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Industry view: RBI raises rates by 50 bps, more than expected

Reserve Bank of India raised interest rates by a higher-than-expected 50 basis points today, stepping up its fight against persistently high inflation despite slowing growth in Asia's third-largest economy.

business Updated: Jul 26, 2011 13:00 IST

Reserve Bank of India raised interest rates by a higher-than-expected 50 basis points on Tuesday, stepping up its fight against persistently high inflation despite slowing growth in Asia's third-largest economy.

The Reserve Bank of India increased the repo rate, at which it lends to banks, to 8%, exceeding market expectations that it would raise rates by 25 basis points.

Following are views of industry officials:

Sushil Maroo, Group CFO, Jindal Stel and Power
"It will curtail demand for steel products as interest rate sensitive sectors such as housing and auto will slow down.

It's going to affect investments in new projects as feasibility of new projects will severly be dented because money is becoming expensive. Our projects, though, will not get impacted as they are long-term projects and immediate capex requirement is low."

R Ramakrishnan, executive director, Bajaj Elec
"We are seeing demand showing some signs of slowing down and 50 basis points is definitely likely to impact liquidity. The RBI should focus more on supply side management rather than just focus on curbing the demand side. This decision will definitely impact corporates and also the consumption of products."

Vyomesh M Shah, managing director, Ackruti City
"This will definitely lead to increase in costs at the consumer's end as banks are likely to increase interest rates. This would also lead to an increase in borrowings for builders, but how much it will impact the final price is to be gauged."

Santosh Singhi,CFO, Amtek Auto
"The rate increase is beyond our expectations and the industry is hoping that this would be the last increase for some time to come. There is already a negative sentiment in the sector and today's announcement will not go down well with either the consumers on the retail side or the corporates for whom credit offtake has been slow."

Sunil Sikka, President, Havells India
"This is unfortunate. They have been doing it for last few months, and we thought 25 basis points could be okay. But they have not been able to tackle inflation so far.

As far as we are concerned as an organization, on the borrowing side, it does not affect us at all because we are a debt free company. But coming to the demand side, demand of housing will go down, which in turn means demands for our domestic installation categories will go down. But RBI has not been able to check inflation so far, so I think they had no other way to tackle this, but this will certainly dent demand."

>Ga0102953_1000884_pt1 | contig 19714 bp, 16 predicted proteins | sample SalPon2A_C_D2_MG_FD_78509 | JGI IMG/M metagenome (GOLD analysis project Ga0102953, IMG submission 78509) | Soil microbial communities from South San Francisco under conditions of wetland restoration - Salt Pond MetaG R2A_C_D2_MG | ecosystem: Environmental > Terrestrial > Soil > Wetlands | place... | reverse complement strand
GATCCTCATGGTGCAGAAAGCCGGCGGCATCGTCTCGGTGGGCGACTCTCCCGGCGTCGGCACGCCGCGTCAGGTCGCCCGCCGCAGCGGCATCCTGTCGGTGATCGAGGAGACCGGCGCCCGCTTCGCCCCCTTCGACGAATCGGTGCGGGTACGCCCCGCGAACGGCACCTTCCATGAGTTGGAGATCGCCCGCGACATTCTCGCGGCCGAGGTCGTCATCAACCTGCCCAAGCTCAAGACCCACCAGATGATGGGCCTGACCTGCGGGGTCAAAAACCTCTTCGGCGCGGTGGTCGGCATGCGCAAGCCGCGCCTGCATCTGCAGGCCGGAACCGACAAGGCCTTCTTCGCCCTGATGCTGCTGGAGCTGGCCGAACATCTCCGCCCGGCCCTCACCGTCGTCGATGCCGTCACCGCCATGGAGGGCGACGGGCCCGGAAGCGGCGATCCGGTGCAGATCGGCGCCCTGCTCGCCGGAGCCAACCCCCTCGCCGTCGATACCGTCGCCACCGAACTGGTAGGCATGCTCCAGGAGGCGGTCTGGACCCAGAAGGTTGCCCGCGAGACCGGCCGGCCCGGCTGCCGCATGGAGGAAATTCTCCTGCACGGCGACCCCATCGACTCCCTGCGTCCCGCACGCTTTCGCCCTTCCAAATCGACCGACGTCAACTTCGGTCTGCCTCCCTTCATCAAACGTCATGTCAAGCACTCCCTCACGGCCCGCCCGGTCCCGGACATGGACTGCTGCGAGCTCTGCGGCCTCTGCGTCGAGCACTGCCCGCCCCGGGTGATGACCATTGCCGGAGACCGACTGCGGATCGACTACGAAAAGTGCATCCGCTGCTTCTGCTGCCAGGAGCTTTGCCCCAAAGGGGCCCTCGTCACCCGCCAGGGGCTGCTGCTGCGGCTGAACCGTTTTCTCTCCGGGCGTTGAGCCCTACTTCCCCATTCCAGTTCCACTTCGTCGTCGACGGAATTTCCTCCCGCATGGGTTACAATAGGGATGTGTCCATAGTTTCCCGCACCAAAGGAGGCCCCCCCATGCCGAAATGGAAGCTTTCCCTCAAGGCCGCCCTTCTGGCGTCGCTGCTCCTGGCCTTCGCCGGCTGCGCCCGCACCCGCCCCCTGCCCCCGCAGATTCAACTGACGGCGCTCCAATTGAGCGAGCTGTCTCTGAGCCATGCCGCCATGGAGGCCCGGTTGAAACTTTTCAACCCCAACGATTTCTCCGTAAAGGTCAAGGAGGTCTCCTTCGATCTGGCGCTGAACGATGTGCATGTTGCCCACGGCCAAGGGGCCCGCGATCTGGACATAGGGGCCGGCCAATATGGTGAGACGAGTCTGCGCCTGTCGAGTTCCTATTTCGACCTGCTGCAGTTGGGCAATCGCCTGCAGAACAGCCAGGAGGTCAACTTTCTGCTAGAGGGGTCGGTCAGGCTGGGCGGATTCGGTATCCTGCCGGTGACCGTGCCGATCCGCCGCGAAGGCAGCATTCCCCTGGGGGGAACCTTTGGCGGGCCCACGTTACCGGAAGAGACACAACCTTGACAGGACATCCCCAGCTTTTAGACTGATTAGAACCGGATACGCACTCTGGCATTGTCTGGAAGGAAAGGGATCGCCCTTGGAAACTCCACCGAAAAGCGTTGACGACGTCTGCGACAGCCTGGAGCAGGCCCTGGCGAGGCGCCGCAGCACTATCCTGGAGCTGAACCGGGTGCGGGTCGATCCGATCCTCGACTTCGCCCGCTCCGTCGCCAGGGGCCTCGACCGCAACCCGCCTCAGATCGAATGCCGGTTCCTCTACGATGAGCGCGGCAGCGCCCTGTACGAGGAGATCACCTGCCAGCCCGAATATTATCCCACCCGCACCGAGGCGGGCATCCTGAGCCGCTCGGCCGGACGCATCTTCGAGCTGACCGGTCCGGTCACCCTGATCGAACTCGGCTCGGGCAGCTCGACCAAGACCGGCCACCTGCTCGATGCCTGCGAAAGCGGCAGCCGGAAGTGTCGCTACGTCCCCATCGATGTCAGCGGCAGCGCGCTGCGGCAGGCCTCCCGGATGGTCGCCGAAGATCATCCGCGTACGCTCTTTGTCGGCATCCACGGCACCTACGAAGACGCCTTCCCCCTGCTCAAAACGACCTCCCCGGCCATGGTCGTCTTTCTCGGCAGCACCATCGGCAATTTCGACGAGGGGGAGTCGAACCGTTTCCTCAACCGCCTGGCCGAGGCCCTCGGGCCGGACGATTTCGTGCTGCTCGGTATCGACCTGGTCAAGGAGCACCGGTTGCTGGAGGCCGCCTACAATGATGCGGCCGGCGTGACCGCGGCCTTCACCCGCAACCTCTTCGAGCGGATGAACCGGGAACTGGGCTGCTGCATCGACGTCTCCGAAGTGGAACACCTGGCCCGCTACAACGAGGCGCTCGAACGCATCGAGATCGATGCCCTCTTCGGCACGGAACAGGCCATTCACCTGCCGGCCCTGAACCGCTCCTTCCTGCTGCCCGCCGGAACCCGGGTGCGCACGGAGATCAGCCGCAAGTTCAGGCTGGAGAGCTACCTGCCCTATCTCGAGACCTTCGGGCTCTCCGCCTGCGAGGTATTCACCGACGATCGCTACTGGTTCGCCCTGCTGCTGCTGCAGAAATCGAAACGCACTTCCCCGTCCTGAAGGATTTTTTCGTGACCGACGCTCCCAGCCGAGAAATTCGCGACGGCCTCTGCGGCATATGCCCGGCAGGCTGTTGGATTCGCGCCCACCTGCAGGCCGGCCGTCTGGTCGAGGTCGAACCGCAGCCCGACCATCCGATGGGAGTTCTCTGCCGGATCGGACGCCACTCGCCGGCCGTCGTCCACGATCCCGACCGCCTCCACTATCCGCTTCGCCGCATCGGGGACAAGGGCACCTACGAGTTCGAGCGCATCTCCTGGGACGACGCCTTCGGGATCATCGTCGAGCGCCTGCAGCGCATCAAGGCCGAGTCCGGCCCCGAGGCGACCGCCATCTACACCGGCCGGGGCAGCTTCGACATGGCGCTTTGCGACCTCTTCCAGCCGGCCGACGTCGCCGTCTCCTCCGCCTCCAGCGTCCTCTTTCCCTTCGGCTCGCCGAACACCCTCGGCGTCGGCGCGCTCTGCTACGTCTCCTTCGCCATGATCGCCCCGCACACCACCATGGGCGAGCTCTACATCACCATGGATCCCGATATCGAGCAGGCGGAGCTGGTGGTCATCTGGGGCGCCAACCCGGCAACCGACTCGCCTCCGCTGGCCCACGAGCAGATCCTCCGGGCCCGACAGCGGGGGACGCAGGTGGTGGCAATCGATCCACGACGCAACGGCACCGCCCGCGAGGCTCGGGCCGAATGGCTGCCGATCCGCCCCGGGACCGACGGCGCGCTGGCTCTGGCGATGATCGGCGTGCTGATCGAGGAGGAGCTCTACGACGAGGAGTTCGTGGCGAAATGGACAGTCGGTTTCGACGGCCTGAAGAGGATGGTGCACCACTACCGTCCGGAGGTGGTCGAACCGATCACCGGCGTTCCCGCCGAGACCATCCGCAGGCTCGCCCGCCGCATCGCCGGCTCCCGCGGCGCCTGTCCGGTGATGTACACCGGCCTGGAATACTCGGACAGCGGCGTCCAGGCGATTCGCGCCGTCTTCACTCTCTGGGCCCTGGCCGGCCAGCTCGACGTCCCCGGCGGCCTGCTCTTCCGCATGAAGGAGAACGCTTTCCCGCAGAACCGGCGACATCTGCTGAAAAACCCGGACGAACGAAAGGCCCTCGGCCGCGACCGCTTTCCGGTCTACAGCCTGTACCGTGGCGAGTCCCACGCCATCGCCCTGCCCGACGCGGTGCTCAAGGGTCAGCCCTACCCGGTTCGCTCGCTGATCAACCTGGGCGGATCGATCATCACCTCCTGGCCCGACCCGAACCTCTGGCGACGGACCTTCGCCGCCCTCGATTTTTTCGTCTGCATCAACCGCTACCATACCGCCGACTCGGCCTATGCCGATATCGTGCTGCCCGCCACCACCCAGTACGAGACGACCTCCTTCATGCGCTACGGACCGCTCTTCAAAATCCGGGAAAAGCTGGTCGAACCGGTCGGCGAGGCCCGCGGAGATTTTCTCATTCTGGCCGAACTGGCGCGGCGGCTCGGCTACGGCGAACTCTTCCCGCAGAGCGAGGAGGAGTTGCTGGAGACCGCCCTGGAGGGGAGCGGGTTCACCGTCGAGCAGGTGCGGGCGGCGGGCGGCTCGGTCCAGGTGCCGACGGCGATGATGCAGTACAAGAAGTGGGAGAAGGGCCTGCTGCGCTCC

Shailendra Chouksey, Director, JK Lakshmi Cement
"Demand for cement continues to languish. With the stance RBI has taken, it will be difficult to revive the realty sector and therefore demand for cement."

"We are hopeful of medium and long-term growth of Indian economy and so are not changing our expansion plans."

(Earlier comments)
Arvind Parekh, Director, Jindal Stainless
"This was definitely higher than expectations but RBI is trying to stay ahead of the inflation curve even if it is at the cost of growth. Demand has most certainly taken a hit and even production costs will go up all around as borrowing costs will increase.

We are strongly hoping that this will be the last increase the RBI will do as there has been some easing of inflation in the past month"

MS Unnikrishnan, Managing Director, Thermax
"We are already seeing a slowdown and moderation in the order intake. Investor confidence is going to further reduce with increased repo and reverse repo rates. The government is aware that this is going to reduce investments and GDP growth."

Vipul Jain, Managing Director, Kale Consultants
"I think the domestic business--the Indian market--is turning into a significant market for the IT industry. If there is less capital investment, if the cost of borrowing is higher, then it will slow down the domestic industry, which could indirectly impact IT companies."

Pradeep Jain, Chairman, Parsvanath Developers
"This would impact the input cost of the real estate sector. With the result of the increase in cost of funds, I don't foresee any large concern for the real estate sector, except the burden on individuals on further increase in cost of funds and value of properties. The developer has no option but to pass it on to the buyer."

Nikhil Nanda, Joint Managing Director, Escorts Ltd
"It is unfortunate that interest costs are going up. It will lead to increase in various costs in terms of input costs, in terms of liquidity flow and more importantly, from the customers point of view. So my concern is more from the consumption side and this is across various segments be it cars, motorcycles and tractors. Since the interest rates have gone up by 50 basis points, any manufacturer will add the costs over a period of time and pass them to the customer."

First Published: Jul 26, 2011 12:56 IST